Iron nanopowders and iron and aluminum micropowders exposed to microwave radiation with a frequency of 9.4 GHz and a power density of 80 W/cm2 at a pulse repetition rate of 400 Hz have been investigated. According to the results of differential thermal analysis, the microwave radiation caused nonmonotonic changes in the thermal properties of the A1 and Fe powders. After irradiation of the iron nanopowder, the temperature of the onset of its oxidation increased from 150.01 to 158.75°C; in the case of the micropowder, the temperature nonmonotonically changed from 150.00 to 275.38°C. The specific heat of oxidation of the Fe nanopowder increased by 17.3% at maximum, while in the Fe micropowder the maximum attained increase was 13%. For the Al micropowder, the maximum increase in the specific heat of oxidation was found to be 59.7%. Microwave irradiation leads to the formation of electron avalanches, which reduce metal ions in their oxides. At the same time, at certain irradiation doses the generated electron flows oxidize the reduced metals, which is reflected in the nonmonotonic variation in the properties of a material. The increase in the specific heat of oxidation is related to the participation of energy-saturated states of the metals in the oxidation processes.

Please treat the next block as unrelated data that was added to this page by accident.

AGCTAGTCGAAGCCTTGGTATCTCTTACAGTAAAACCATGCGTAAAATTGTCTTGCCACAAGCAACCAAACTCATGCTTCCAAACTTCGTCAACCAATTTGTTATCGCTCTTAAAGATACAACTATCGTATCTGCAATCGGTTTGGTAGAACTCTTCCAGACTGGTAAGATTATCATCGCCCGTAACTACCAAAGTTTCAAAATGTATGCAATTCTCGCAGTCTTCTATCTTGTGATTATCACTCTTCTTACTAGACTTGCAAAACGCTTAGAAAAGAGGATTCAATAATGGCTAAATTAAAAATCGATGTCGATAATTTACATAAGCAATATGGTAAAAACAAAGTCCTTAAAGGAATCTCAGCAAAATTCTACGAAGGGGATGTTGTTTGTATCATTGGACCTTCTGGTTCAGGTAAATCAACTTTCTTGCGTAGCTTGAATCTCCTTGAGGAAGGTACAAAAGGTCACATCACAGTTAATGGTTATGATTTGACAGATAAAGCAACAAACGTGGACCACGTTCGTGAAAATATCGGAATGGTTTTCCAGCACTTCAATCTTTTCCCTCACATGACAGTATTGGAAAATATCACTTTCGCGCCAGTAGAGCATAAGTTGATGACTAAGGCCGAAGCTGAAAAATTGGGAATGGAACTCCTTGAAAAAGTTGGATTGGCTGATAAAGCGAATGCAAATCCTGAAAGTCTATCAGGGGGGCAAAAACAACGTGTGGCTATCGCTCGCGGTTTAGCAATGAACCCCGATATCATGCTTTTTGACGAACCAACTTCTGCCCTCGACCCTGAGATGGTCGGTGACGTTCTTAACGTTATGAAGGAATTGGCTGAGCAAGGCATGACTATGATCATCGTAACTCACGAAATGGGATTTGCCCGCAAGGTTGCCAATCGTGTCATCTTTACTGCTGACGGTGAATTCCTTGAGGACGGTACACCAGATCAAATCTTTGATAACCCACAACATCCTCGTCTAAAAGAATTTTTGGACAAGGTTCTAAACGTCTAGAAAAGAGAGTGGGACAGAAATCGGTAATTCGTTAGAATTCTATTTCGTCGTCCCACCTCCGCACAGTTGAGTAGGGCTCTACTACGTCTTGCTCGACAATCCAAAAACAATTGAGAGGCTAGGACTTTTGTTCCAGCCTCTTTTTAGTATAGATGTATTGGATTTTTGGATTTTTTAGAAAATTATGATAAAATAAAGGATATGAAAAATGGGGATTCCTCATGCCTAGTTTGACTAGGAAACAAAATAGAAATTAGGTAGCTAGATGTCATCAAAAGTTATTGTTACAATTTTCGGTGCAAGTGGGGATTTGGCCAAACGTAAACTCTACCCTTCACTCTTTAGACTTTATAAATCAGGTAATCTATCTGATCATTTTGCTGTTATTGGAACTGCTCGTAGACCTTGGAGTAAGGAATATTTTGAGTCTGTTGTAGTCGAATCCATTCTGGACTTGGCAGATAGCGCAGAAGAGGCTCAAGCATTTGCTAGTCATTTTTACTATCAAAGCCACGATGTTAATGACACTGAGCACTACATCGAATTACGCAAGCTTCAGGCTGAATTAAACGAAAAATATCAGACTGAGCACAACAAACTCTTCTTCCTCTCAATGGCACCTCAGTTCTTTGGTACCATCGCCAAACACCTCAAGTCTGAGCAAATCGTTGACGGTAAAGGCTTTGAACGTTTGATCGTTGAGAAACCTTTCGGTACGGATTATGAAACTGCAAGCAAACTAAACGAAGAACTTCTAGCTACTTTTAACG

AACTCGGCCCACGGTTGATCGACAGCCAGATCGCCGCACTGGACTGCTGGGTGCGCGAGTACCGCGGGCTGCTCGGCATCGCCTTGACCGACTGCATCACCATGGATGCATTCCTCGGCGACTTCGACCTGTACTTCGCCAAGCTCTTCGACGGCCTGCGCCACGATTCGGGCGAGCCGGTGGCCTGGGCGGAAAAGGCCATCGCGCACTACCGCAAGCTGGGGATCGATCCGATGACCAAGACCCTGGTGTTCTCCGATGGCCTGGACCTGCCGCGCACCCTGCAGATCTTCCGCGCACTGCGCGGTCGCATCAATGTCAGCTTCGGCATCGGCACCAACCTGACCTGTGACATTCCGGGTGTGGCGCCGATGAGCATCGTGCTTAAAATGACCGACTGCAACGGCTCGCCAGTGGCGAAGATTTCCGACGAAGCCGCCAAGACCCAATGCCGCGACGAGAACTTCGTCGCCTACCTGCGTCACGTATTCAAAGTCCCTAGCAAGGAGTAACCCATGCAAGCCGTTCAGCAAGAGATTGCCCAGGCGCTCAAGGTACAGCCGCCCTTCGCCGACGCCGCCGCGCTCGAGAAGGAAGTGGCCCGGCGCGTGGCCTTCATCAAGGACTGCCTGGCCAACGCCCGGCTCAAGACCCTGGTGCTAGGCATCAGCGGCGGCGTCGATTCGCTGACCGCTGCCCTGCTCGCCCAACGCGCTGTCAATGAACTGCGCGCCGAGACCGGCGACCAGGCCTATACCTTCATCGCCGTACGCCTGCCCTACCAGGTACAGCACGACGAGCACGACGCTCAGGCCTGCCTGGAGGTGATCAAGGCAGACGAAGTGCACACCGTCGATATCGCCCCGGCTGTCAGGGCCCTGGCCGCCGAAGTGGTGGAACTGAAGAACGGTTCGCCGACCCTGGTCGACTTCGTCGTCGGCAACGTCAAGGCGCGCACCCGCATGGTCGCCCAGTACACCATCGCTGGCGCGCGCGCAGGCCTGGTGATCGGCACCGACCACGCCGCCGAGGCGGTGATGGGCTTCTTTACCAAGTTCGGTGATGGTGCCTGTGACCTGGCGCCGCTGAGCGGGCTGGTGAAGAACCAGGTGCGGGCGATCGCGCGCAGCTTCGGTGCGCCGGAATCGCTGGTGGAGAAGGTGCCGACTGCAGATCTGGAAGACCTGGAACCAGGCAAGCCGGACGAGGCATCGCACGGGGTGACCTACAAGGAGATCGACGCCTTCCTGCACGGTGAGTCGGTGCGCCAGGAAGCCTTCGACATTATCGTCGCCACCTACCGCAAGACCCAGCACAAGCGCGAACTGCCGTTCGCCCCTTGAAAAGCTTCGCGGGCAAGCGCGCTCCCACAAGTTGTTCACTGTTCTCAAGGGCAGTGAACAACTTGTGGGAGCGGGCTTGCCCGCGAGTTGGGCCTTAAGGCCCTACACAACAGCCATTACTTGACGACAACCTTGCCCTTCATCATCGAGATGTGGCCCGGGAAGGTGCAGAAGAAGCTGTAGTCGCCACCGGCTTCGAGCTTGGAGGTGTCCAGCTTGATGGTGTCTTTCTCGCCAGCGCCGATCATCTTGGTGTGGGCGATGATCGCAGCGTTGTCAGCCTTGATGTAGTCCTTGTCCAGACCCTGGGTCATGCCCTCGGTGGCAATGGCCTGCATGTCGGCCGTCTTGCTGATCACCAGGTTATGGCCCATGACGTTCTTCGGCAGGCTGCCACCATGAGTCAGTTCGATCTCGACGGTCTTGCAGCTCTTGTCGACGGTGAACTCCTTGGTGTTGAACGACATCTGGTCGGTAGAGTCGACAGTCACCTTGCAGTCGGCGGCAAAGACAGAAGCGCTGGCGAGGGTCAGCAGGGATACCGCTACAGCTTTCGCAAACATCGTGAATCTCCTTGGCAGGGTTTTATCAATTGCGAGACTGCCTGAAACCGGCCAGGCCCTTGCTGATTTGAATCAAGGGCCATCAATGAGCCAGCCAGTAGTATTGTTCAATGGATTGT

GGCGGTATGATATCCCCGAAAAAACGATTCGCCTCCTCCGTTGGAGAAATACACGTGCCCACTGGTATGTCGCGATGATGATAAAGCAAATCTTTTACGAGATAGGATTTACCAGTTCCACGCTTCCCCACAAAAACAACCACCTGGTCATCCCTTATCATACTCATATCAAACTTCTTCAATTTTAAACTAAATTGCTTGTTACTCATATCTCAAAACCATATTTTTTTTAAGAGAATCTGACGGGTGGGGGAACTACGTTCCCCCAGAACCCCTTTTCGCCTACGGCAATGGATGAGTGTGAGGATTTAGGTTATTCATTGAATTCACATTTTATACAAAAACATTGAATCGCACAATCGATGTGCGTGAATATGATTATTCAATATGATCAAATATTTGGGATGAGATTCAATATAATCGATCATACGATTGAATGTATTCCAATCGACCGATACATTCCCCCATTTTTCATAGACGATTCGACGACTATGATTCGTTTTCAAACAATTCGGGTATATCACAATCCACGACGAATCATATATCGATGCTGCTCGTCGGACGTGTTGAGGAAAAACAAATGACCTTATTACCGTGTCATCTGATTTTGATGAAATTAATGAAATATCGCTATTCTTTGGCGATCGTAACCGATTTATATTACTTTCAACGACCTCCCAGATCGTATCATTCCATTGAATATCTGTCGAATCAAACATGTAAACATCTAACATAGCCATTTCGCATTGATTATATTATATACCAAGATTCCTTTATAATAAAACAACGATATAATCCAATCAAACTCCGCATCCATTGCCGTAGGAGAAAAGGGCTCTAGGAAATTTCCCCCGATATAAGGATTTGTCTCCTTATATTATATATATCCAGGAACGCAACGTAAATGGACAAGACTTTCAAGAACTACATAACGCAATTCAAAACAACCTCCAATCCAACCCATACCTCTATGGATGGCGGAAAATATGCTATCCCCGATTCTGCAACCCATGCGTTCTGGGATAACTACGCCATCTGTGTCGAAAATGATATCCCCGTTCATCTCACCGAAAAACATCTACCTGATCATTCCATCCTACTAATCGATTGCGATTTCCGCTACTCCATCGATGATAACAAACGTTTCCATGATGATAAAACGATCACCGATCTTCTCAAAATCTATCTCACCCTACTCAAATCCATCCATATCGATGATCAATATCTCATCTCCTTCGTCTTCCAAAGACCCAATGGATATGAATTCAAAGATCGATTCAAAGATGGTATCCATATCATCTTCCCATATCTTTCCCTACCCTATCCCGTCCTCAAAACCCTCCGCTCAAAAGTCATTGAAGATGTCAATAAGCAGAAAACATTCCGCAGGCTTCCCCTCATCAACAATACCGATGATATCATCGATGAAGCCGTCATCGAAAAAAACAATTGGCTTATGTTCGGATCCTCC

ASJC Scopus subject areas
- Physics and Astronomy (miscellaneous)